Segments in this Video

Affordable Housing Crisis (01:58)


Bill Moyers discusses America's increasing social divisions. This episode will address national housing inequality through a New York City case study.

Central Park Shadows (01:32)

A middle class park user discusses a new skyscraper blocking out the sun. More luxury apartment towers are planned.

Private City in the Sky (01:54)

One57 is 90 stories high and represents New York's income inequality. Residents are the international super rich and live there part time; many apartments serve only as investments.

Skyscraper Lifestyle (01:48)

View promotional videos for 432 Park Avenue and One57. Extell bought the air rights over a historic landmark for its Nordstrom Tower—the tallest residential tower in the Western hemisphere.

Private vs. Public Space (01:50)

Shadows from luxury towers fall across Central Park. Learn about its history and function as a democratic, common space.

"Umbrella" Protest (01:13)

In the 1980s, Jackie Onassis led a civic action against a skyscraper that would shadow Central Park.

Zoning Campaign (01:16)

In February 2014, residents called for limiting tower height. Extell CEO Gary Barnett said they were exaggerating shadow dimensions, but it would affect 40 million park visitors.

Billionaire Tax Base (01:12)

Michael Bloomberg supported Barnett's luxury towers, arguing that New York City needs the super-rich, but most occupants are part time and will not pay city taxes.

Luxury Property Tax Break (02:35)

New York City tower residents will not pay income taxes to support public services. A recent housing bill cut their property taxes by $210,000.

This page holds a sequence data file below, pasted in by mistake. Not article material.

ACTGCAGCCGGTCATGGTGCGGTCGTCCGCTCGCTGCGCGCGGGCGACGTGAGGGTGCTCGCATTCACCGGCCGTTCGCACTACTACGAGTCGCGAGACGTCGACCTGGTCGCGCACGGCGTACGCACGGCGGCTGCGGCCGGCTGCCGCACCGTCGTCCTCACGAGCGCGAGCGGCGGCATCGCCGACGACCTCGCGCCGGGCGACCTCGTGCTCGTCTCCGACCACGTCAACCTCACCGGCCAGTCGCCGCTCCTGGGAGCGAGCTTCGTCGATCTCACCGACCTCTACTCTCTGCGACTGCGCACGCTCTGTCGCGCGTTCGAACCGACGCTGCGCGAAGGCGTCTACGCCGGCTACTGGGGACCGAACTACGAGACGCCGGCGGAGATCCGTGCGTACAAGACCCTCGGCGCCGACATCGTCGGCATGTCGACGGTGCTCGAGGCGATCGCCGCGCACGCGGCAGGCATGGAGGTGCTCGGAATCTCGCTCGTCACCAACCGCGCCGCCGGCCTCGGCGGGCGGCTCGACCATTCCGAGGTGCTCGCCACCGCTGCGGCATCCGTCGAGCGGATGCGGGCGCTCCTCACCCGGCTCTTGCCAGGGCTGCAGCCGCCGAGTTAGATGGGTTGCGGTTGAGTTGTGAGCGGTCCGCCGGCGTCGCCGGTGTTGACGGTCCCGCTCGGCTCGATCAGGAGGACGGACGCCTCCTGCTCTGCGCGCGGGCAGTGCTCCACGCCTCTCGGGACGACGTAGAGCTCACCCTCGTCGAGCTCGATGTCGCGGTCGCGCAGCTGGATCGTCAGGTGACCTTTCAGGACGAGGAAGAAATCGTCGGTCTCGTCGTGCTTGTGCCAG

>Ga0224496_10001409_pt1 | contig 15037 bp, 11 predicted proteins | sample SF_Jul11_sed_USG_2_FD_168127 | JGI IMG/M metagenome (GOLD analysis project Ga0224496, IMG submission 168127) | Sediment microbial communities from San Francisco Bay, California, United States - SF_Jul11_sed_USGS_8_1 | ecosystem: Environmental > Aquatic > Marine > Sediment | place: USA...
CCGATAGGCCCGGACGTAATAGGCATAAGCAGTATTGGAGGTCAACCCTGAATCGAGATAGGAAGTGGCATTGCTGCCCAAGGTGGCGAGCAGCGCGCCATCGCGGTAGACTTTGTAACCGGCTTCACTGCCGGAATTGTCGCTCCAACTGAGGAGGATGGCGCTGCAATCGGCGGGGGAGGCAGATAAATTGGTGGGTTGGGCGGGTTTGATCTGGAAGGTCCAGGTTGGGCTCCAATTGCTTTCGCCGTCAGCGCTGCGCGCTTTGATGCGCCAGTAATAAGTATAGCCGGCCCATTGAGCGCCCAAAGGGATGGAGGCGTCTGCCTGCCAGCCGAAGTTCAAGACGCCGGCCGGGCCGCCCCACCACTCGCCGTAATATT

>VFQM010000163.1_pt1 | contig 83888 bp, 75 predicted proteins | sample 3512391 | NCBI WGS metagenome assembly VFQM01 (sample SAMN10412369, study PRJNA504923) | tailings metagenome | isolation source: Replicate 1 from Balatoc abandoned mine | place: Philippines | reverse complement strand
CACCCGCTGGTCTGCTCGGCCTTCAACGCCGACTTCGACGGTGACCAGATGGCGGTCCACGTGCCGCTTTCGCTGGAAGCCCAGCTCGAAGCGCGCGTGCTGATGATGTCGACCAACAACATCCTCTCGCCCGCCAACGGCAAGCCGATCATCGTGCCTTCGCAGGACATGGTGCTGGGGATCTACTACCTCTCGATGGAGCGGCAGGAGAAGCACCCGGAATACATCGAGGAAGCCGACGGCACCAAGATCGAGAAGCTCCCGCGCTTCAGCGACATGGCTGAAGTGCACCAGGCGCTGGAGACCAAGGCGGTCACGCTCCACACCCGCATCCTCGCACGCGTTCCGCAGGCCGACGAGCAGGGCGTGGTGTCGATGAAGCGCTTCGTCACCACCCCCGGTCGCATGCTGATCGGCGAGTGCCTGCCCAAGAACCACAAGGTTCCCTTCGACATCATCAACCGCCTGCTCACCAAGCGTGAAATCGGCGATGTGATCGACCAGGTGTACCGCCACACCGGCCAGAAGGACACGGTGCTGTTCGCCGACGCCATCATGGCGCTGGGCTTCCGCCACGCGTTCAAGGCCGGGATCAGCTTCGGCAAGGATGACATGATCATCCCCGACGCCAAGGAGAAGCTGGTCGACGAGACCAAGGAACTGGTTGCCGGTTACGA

New York State Corruption (01:02)

Low income housing advocate Jaron Benjamin found that luxury tower developers contributed to the governor in exchange for tax breaks.

Reshaping New York's Demographics (00:52)

Benjamin compares the city's real estate industry to the oil industry in Texas. The lack of new affordable housing is pushing working families out of the city.

Demanding Affordable Housing (01:43)

Mayor Bill De Blasio promised 200,000 new units; advocates ask that 50% of developments be allocated for low income families.

New York City's Future (02:27)

Development threatens to price out lower and middle income residents. Luxury towers symbolize exclusivity and erode urban common ground.

Credits: Moyers & Company: The Long, Dark Shadows of Plutocracy (01:34)

Credits: Moyers & Company: The Long, Dark Shadows of Plutocracy

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Moyers & Company: The Long, Dark Shadows of Plutocracy

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3-Year Streaming Price: $99.95



In this edition of Moyers & Company, Bill points to the changing skyline of Manhattan as the physical embodiment of how money and power impact the lives and neighborhoods of every day people. Soaring towers being built at the south end of Central Park, with apartments selling from $30 million to $90 million, are beginning to block the light on the park below. Many of the apartments are being sold at those sky high prices to the international super rich, many of whom will only live in Manhattan part-time—if at all—and often pay little or no city income or property taxes, thanks to the political clout of real estate developers. Broadcast date: November 28, 2014.

Length: 25 minutes

Item#: BVL66047

ISBN: 978-1-60057-702-4

Copyright date: ©2014

Closed Captioned

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